The SSDB has a Reserves module for data collected on RSPB reserves (roughly 150 across the UK, covering more than 93,000 hectares). We collect these data in a standard way, allowing site to site comparisons.
There are a wide range of standard queries that enable us to extract data, and an ad hoc query language called EasyWriter.
In 1994 and 1995, we undertook a review of all of our Conservation information needs. We had long known that the SSDB has a limited shelf-life because of Advanced Revelation index limits and the large DOS files being created. Our review identified the need to provide information to a wide range of Conservation staff in a much more userfriendly way, while integrating certain elements that had previously been missing. We set up Project Griffin to develop a replacement for the SSDB.
We first wrote a User Requirements Document. The main needs identified within it can be broadly summarised as follows:
- we have to increase the capacity of the system to cope with future demands and to allow us to include datasets that are currently not imported into the system (up to 10 million records over 5 years);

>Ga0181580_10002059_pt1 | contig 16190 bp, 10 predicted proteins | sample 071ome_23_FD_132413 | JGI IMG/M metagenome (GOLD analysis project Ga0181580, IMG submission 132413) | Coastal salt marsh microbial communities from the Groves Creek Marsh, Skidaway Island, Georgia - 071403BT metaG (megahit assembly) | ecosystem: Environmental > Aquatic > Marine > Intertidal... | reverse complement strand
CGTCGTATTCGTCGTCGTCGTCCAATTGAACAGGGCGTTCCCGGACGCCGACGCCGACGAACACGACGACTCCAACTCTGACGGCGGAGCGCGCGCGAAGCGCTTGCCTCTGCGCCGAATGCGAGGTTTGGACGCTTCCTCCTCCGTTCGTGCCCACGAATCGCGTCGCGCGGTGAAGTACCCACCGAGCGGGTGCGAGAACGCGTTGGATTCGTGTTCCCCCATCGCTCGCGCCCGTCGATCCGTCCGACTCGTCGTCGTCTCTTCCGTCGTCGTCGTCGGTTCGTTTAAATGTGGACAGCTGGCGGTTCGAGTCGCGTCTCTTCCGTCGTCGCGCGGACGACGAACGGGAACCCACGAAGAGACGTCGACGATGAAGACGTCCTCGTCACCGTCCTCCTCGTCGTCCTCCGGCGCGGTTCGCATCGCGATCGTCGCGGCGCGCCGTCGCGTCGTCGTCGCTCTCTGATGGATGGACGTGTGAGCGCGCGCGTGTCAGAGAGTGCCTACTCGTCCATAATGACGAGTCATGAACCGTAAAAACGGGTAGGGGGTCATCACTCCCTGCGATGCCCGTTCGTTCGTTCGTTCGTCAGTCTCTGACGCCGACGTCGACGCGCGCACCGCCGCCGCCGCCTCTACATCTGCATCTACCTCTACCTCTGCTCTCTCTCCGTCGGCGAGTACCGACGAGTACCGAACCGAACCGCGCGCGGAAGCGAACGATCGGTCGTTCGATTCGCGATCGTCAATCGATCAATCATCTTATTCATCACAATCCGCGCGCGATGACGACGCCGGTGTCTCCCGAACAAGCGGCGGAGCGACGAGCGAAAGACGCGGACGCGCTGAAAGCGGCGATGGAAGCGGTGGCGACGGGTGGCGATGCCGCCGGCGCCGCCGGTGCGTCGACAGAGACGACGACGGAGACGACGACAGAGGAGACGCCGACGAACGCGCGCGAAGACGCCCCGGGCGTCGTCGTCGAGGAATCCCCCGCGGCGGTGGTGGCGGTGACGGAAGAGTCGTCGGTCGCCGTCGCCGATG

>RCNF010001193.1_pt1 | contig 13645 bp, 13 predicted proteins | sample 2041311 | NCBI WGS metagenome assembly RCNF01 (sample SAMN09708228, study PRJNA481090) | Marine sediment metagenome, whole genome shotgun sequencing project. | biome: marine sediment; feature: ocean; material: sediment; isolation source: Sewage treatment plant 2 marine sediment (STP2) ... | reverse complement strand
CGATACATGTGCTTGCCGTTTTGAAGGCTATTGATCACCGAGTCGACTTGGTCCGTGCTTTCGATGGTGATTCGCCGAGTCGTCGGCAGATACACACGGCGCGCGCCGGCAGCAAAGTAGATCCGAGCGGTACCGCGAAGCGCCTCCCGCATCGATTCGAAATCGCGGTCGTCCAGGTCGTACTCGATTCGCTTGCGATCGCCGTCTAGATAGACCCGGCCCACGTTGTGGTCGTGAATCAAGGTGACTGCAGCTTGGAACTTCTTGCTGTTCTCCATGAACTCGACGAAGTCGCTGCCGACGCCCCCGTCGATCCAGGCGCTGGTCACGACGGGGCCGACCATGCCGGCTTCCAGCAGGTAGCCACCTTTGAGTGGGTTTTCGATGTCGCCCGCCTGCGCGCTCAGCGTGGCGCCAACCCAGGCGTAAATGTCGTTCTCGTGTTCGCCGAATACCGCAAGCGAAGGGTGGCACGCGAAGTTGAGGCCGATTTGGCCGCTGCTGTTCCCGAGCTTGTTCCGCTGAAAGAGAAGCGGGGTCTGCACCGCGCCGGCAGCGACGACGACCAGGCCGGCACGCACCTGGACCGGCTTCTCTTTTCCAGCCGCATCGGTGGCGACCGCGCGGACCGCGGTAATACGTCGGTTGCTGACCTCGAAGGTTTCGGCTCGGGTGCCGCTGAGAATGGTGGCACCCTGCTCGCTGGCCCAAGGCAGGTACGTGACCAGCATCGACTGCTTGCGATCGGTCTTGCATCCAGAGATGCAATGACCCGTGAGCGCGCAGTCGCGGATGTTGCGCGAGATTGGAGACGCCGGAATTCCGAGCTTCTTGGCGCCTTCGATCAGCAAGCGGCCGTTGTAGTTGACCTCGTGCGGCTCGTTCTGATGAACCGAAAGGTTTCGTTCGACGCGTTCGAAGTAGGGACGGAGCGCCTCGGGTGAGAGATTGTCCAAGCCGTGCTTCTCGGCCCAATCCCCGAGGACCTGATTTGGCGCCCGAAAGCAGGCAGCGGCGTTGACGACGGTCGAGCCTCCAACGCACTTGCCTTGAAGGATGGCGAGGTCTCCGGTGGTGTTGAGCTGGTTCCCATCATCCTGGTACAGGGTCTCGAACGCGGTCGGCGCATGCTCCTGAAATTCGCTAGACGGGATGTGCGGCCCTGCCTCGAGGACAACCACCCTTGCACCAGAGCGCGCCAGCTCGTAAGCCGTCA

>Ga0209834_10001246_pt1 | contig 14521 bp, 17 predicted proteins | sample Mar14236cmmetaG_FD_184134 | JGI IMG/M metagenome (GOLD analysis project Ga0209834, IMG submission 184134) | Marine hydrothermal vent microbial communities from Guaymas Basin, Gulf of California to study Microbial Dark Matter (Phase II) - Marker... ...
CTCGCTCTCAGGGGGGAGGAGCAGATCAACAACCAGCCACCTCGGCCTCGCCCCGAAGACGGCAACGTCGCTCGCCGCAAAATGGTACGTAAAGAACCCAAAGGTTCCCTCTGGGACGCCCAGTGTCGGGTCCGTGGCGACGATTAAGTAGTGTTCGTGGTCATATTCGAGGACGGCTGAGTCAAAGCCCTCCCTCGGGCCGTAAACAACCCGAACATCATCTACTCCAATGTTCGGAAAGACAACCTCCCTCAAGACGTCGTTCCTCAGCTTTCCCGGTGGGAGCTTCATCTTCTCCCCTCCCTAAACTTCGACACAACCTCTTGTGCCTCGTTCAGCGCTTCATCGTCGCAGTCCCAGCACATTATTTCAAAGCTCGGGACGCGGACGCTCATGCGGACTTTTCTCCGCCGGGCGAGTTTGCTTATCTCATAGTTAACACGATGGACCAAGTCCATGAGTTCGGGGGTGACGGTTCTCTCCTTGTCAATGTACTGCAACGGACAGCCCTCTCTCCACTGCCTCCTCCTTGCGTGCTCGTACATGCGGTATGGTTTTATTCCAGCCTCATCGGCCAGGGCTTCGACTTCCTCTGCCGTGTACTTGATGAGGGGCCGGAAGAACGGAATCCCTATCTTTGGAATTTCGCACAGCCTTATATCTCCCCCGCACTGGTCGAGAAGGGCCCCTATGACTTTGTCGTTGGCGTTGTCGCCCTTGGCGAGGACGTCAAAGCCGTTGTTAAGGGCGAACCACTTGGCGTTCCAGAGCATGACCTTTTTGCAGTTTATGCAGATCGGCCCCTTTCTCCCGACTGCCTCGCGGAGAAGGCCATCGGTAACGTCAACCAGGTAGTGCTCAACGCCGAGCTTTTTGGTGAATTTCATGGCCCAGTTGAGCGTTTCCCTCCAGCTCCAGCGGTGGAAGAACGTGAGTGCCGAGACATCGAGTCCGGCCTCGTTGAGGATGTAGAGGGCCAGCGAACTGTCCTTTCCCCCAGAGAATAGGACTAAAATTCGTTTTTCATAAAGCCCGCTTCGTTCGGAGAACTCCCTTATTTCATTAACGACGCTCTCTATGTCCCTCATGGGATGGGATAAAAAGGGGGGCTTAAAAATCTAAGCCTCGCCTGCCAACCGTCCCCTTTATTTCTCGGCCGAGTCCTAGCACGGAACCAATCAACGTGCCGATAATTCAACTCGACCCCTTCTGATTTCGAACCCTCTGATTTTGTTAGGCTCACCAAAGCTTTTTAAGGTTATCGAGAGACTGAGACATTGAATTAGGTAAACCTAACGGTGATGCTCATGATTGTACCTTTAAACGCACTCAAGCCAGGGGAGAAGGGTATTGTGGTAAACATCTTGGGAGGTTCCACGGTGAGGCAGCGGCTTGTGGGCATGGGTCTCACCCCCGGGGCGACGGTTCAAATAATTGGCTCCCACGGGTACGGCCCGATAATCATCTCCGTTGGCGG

- we want the new system to be easier to use, especially in helping us determine the relationships between sites, survey areas, habitats and birds;
- we want to separate summary bird information (such as average wildfowl counts for whole estuaries) and 'raw' data (such as locations of Dartford warbler territories) to facilitate different levels of access and use of the data;
- we need better presentation of data in a format that allows easy interpretation;
- we need more comprehensive habitat data on the system;
- we must be able to overlay various types of data and do basic calculations on degree of overlap;
- we need to enhance security for confidential records;
- we need to have a much more flexible import and export facility to enable better sharing of data.
We have come to the conclusion that we need a simple GIS component within the system, which most of our conservation users will use for data extraction and presentation rather than for detailed analysis.
We are currently embarking on a pilot project (as at November 1996) to firm up our User Requirements and to investigate further some of the technical aspects of databases and GIS.
External Access to Data
We hope that data held in the SSDB will be used widely for conservation purposes. We have a Data Provision Policy, and are happy to provide data for specific uses, with the caveat that not all of the data held on the SSDB belong to the RSPB and these elements cannot be passed on to a third party.